Praise for ‘true’ priest
A Cavan priest, who hosted Sunday Mass despite a ban on public gatherings during the height of the pandemic, has been described as “a very honourable man and a true priest, who has honoured his vocation”.
The comments were made by James Ryan who, alongside his wife Ann, was convicted for attending Mullahoran priest P.J. Hughes’ service on Palm Sunday, March 28, 2021.
Each were fined €300 by Judge Raymond Finnegan at Cavan District Court last Thursday but are set to appeal their convictions.
“We have appealed it,” Mr Ryan told The Anglo-Celt.
Numerous garda checkpoints were mounted on the approach roads to Our Lady of Lourdes Church Mullahoran on the morning in question. Gardaí were on high alert in Holy Week amid concerns anti-lockdown protestors would demonstrate at the church in support of the local parish priest who continued to say Mass with parishioners present.
Fr Hughes leapt to national prominence following an article in this newspaper in which the local priest articulated what he said was his right to continue celebrating Masses. This was despite repeated warnings from gardaí and the advice of his then Bishop. The cleric spoke to this newspaper shortly after he was slapped with a €500 fine for allowing parishioners attend Mass in breach of public health regulations. Around 40 people had attended on March 7, after which Fr Hughes received the fine notice by post on March 18, the day after St Patrick’s Day. The outspoken Fr Hughes expressed frustration at the prohibition on public Masses during level five restrictions, and was particularly aggrieved by the continued restrictions during Holy Week and Easter approaching.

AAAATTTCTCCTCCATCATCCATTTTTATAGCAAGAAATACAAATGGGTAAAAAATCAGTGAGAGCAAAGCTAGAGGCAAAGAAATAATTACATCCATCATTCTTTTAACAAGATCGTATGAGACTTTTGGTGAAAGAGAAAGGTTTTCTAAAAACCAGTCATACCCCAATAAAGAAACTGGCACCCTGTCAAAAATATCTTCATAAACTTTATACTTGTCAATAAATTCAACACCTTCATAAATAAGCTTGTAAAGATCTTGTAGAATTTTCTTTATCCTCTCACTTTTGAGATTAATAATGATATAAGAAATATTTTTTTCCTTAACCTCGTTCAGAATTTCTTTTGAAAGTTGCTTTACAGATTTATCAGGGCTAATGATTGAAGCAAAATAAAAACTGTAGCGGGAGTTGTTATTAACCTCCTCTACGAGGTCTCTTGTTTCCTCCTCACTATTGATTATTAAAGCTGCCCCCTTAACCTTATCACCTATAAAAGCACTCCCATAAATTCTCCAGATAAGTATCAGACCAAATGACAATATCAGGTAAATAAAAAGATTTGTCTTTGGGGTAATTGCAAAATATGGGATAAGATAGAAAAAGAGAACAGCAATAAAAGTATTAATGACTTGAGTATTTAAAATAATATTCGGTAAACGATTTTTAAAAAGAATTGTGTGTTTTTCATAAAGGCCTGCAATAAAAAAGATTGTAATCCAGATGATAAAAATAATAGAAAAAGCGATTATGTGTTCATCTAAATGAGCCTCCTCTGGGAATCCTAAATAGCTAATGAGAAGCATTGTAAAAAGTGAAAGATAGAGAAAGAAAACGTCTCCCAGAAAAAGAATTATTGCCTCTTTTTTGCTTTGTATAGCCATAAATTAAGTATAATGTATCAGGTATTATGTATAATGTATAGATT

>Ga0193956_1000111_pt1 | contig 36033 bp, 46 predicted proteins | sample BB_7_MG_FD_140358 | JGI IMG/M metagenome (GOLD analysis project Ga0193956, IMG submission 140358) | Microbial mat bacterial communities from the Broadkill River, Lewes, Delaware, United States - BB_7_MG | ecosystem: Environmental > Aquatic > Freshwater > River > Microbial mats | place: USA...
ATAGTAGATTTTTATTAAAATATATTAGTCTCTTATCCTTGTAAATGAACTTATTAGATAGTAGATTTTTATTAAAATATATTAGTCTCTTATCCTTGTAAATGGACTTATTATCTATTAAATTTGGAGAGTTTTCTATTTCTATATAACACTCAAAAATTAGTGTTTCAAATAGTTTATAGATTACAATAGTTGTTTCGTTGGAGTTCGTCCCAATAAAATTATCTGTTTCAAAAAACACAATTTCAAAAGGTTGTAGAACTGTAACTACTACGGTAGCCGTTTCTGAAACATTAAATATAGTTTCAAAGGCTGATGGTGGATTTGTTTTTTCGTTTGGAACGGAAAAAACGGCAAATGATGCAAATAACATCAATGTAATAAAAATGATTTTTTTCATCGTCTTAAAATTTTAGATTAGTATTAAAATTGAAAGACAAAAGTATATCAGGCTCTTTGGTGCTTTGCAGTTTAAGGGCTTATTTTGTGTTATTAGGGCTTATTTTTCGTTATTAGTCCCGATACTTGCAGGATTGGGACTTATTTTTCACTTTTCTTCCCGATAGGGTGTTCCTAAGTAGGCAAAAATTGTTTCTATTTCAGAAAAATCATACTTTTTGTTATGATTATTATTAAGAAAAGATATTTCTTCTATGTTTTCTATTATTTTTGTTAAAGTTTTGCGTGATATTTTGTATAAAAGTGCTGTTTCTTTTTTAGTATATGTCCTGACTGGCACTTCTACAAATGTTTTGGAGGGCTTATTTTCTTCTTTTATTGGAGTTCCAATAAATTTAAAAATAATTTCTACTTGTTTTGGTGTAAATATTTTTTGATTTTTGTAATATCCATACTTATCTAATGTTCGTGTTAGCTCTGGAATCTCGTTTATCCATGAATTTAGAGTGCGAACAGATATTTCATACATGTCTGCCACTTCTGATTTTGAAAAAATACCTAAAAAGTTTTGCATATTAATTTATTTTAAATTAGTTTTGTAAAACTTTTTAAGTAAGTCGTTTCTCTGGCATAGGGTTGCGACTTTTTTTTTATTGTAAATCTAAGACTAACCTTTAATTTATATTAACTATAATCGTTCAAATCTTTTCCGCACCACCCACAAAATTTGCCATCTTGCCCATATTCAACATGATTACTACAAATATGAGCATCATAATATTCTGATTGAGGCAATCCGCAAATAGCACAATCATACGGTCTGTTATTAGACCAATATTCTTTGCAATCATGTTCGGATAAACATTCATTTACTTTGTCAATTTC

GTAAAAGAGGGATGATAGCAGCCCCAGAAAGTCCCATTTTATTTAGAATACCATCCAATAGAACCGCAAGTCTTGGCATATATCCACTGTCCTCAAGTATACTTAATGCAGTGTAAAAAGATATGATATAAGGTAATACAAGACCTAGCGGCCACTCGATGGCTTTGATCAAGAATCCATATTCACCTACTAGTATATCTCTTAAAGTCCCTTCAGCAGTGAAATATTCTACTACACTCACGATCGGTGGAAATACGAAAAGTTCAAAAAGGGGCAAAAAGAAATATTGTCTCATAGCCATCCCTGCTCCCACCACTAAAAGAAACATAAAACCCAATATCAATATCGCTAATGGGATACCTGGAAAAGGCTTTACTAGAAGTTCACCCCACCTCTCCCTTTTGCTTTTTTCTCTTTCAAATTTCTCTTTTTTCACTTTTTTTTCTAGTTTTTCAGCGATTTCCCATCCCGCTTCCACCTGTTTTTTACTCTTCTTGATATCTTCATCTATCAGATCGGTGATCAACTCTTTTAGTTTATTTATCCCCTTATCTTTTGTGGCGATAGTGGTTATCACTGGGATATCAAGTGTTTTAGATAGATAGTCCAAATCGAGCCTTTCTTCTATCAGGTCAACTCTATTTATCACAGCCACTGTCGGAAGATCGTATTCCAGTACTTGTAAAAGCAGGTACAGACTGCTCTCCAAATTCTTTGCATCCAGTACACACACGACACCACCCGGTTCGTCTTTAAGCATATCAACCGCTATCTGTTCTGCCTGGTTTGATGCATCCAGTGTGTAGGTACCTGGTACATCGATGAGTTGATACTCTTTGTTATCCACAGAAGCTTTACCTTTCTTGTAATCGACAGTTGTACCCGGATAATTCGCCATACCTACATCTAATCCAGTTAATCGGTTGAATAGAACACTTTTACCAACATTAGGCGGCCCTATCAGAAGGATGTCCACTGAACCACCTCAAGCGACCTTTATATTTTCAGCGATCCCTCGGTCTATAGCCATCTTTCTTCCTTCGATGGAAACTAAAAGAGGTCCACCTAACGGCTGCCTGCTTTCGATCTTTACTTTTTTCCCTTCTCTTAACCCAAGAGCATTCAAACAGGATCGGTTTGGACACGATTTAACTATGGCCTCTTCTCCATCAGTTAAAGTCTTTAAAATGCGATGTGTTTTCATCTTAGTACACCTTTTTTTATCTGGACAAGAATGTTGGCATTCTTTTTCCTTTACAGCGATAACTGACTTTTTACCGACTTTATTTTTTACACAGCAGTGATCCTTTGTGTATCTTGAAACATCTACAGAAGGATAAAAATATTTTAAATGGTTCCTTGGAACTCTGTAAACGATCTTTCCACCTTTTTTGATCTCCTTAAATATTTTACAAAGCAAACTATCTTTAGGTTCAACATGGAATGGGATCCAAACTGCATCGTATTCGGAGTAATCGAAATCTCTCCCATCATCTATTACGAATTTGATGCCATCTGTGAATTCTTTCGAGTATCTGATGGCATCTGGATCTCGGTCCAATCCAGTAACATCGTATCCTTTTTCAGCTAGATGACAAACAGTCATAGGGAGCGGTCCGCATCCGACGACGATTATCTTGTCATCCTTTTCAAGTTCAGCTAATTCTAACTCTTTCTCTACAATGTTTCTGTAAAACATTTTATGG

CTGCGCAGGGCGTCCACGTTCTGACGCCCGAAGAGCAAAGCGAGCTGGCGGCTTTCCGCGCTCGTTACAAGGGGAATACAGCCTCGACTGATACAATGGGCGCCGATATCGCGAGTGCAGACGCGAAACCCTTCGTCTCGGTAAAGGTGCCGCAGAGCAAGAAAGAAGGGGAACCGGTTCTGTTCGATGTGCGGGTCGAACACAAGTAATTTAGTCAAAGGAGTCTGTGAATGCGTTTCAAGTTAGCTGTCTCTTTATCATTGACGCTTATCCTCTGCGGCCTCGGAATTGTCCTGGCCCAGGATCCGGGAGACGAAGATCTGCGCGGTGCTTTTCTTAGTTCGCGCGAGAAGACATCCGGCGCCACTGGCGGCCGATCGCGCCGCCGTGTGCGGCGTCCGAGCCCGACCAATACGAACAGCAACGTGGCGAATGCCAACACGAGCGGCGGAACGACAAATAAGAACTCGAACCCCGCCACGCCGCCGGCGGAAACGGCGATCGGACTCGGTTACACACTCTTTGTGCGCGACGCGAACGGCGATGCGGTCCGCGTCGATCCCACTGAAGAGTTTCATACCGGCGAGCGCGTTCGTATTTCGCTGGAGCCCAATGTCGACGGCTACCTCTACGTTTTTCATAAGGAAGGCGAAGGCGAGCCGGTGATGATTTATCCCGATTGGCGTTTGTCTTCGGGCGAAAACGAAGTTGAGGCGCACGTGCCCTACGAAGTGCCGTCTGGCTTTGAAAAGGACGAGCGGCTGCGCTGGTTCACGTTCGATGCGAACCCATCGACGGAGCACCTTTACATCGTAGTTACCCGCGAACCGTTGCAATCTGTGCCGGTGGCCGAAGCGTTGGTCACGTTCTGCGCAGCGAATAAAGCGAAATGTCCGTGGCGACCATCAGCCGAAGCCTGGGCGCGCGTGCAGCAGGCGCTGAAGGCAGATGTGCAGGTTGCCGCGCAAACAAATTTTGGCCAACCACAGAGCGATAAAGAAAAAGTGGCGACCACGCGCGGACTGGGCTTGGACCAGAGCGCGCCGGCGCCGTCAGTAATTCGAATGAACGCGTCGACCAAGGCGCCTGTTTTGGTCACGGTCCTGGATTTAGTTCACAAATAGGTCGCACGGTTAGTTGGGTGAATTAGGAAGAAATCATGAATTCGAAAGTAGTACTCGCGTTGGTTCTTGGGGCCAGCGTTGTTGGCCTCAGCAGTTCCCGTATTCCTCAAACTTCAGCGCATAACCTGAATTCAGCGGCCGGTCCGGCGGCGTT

“I think it’s crazy because we have a situation where the Government and NPHET are now playing God. I mean, they’ve abandoned God!” said Fr Hughes, a native of Athlone who previously served as a missionary priest in Ecuador, before arriving in Mullahoran in August 2019.
“Fr P.J. Hughes, a very honourable man and a true priest, who has honoured his vocation,” said Mr Ryan when asked his opinion outside Cavan Courthouse. “The judge said in there that that wasn’t our local church. It was our local church because it was the nearest church to us that was open. All the rest of them were closed and in defiance of the constitution,” he added.
Palm Sunday 2021 was the second Easter the Ryans claim they had been “stopped” from attending Mass due to churches being closed by Covid restrictions.
“It was Palm Sunday, the day that Jesus went into Jerusalem, knowing his fate, knowing the torture he was facing, the death he was going to face on the cross. He could have got on that colt and turned and gone the other way. Are we not right then to go to Mass for that day?” Mr Ryan asked.
“Under Article 44 of the Constitution we are entitled to practise our religion in public, and under Article 15 of the Constitution the Oireachtas have no right to enact any law that is repugnant to the Constitution,” contends Mr Ryan holding a copy of the Constitution in his hand and repeating what he told the judge from the witness box earlier in the day. “If they do, the law is invalid. This is the case we brought up.”
Mr Ryan had refused to take the oath also, citing instead a verse from St Matthew’s gospel. “They’re giving us the Bible to swear [on] but they don’t even know what it contains,” scathed Mr Ryan.
“We’re just ordinary people really,” remarked Mrs Ryan.
When put to Mr Ryan that his remarks to the judge after sentencing that “Jesus would be ashamed of you” could be considered unchristian-like, Mrs Ryan interjected, and countered: “What we believe as Christians is that on the last day of judgement God will say ‘Who are you? Get away from me, I don’t know thee!’, because if we don’t profess our faith, we are told as Christians we should be prepared to die for Jesus Christ, give our blood as he gave his blood on the cross for us. Now, if we can’t do that, we might as well just lay down and die now.”